What you need to know:
How do I get access to a shipwreck site?
Most dive operators in the state have a listing of dive sites in their area. Consult your local shop and enjoy the sites underwater.
Why should I report a site to you?
To help protect these resources for future generations they must be recorded and studied. We cannot manage the resource properly if we don't know basic information.
What do I do if I find a shipwreck?
Contact Bryan Tucker, State Archaeologist, at email@example.com or 770-389-7863
What are the laws in Georgia relating to underwater archaeology?
Submerged Cultural Resources (1985); 12-3-80: Defines submerged cultural resources; establishes state ownership and agency responsibilities; provides for permits for survey and research.
Is it legal to collect artifacts in the rivers and streams of Georgia? How about offshore?
Without the proper permits and permissions it is illegal to: collect artifacts on public land, dig or disturb an archaeological site on public land or in Georgia's navigable waterways, disturb human burials on public or private land, display any human remains in public, sell artifacts that are associated with a human burial, remove artifacts from a site on private property without the landowners permission.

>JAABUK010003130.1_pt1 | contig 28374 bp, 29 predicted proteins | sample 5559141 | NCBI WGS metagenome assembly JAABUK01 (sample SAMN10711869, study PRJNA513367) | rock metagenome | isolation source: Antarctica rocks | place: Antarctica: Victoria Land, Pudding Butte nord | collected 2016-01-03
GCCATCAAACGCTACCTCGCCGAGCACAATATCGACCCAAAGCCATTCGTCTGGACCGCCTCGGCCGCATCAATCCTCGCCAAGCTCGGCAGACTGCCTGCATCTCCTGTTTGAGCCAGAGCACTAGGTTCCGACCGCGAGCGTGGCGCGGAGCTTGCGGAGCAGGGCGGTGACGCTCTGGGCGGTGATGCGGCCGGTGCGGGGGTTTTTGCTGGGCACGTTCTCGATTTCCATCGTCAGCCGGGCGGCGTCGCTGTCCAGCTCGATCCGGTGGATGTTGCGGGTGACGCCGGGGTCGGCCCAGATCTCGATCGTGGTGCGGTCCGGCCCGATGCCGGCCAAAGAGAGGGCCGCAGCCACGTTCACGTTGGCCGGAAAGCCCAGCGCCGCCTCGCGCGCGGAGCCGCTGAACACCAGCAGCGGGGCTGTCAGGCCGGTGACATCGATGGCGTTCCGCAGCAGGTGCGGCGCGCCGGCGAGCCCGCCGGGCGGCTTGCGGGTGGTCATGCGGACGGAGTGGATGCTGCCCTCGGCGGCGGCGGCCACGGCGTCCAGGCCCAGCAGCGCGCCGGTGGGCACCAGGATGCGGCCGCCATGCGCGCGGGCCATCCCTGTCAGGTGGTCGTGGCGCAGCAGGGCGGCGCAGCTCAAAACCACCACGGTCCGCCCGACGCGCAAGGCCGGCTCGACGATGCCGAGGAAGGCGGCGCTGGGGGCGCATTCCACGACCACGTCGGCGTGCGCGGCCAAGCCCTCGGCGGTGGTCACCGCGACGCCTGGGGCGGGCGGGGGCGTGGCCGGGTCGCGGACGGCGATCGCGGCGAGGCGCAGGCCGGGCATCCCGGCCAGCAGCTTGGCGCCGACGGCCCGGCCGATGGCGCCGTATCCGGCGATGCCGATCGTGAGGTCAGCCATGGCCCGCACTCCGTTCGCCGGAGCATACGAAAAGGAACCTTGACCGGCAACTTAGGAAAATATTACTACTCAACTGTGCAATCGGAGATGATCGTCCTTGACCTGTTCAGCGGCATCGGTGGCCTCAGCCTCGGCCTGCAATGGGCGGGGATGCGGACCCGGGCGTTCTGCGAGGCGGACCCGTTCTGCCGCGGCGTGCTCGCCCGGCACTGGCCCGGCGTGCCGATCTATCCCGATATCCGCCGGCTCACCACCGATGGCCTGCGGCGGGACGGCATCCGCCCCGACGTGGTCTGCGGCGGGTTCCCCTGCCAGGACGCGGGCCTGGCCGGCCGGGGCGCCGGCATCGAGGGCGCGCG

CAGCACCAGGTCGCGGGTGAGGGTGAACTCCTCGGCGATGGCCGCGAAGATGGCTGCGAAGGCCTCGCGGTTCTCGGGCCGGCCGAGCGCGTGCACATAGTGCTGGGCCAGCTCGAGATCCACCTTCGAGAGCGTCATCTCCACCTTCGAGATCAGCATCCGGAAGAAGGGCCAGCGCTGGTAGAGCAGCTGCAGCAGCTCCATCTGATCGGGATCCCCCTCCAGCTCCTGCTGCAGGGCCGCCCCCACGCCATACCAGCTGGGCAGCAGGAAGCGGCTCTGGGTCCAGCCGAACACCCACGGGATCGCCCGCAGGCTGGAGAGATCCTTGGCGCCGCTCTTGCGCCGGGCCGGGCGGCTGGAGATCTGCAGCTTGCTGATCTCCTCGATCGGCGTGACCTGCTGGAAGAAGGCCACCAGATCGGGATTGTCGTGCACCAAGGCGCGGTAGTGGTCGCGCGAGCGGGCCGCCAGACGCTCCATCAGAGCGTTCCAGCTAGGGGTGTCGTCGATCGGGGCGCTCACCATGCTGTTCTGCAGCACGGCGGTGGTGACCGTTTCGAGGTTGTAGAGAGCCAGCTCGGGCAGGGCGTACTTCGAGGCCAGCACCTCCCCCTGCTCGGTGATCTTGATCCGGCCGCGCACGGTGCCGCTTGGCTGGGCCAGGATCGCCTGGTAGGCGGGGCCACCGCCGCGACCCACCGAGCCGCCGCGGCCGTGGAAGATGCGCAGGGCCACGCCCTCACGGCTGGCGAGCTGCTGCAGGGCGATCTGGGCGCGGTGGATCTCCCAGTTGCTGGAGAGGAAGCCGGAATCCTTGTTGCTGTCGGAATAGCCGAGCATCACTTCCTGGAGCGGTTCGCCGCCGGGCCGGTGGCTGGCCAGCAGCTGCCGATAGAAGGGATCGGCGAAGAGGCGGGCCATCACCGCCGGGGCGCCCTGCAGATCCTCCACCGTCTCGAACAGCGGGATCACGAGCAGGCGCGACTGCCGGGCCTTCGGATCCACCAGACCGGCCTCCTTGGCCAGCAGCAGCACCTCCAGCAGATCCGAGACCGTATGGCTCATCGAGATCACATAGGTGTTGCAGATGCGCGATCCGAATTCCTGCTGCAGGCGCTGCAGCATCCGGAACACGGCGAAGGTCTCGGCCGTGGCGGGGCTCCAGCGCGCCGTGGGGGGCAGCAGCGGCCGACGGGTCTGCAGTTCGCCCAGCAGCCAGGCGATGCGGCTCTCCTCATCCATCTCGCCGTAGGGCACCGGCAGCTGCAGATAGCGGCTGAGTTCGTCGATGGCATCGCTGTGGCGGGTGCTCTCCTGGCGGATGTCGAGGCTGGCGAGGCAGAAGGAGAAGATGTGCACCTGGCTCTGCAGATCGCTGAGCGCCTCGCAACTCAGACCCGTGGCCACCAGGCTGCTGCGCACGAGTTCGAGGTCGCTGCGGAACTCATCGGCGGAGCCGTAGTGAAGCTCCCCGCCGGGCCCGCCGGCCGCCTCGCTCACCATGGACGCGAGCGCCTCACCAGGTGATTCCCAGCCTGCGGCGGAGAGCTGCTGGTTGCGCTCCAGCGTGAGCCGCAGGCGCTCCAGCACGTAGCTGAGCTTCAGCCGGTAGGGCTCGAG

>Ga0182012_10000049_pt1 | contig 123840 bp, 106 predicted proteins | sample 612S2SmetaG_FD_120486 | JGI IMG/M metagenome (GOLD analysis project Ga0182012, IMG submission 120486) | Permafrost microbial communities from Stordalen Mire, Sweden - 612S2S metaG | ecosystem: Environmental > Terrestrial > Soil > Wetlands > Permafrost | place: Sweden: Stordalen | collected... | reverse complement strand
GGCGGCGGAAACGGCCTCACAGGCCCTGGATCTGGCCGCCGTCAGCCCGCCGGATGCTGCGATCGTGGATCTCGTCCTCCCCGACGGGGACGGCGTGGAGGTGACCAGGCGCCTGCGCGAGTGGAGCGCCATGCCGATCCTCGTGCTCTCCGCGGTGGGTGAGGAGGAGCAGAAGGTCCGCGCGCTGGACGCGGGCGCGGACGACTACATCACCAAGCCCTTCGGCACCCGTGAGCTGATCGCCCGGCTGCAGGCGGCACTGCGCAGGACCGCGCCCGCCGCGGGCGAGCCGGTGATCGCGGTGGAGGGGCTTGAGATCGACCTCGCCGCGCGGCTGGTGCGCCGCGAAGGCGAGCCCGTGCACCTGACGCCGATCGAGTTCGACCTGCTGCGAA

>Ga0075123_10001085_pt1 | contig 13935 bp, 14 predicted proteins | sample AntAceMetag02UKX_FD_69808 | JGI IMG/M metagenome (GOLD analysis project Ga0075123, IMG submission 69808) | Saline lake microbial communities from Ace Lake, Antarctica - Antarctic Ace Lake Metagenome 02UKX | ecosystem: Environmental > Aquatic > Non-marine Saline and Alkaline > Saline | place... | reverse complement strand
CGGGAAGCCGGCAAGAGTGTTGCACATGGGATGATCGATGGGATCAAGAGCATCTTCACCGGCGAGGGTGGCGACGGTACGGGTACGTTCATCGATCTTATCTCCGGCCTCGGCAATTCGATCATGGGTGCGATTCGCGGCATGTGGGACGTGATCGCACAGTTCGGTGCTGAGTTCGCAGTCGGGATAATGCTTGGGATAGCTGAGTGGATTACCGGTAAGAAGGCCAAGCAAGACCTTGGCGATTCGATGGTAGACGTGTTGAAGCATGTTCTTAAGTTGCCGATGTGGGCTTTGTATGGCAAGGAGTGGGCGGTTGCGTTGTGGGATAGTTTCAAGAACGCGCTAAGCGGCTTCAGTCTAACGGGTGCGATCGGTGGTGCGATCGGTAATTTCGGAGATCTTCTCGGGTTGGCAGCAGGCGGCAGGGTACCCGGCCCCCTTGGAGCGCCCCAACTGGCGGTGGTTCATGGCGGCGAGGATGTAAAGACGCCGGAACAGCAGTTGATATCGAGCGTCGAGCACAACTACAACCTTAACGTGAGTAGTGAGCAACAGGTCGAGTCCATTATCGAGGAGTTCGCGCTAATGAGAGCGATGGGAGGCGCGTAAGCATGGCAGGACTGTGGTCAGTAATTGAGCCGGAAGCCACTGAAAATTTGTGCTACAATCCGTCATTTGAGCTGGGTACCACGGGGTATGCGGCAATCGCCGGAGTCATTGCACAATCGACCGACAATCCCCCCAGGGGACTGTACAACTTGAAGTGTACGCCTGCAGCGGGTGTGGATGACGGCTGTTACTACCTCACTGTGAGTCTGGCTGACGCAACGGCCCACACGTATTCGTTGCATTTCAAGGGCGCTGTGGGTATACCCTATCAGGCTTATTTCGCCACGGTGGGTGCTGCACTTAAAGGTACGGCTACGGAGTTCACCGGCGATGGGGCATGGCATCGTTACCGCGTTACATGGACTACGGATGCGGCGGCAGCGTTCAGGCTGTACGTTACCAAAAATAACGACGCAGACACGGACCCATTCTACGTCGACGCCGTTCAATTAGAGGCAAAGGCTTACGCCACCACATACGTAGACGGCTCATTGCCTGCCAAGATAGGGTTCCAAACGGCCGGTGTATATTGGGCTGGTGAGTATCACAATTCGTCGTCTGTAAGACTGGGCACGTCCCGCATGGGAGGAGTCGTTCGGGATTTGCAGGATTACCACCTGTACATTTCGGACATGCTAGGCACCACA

What harm is there in collecting artifacts?
Taking souvenirs harms both the historical and recreational value of shipwrecks and underwater sites. Artifacts taken out of context have no value to archaeologists or collectors. The object is worthless without its story.
If I don't take it, someone else will...
Most people don't pick rare flowers or sea oats in national parks. The underwater realm of Georgia belongs to all Georgians treat it like an underwater museum.
- Bobby Brown State Park
- Gray's Reef National Marine Sanctuary
- South Carolina Institute of Archaeology and Anthropology
- Maritime Archaeological and Historical Society
- West Georgia Underwater Archaeology (WGUAS)
- North Georgia Underwater Archaeology Society
- Ocmulgee Archaeology Society
Who to contact:
Bryan Tucker, State Archaeologist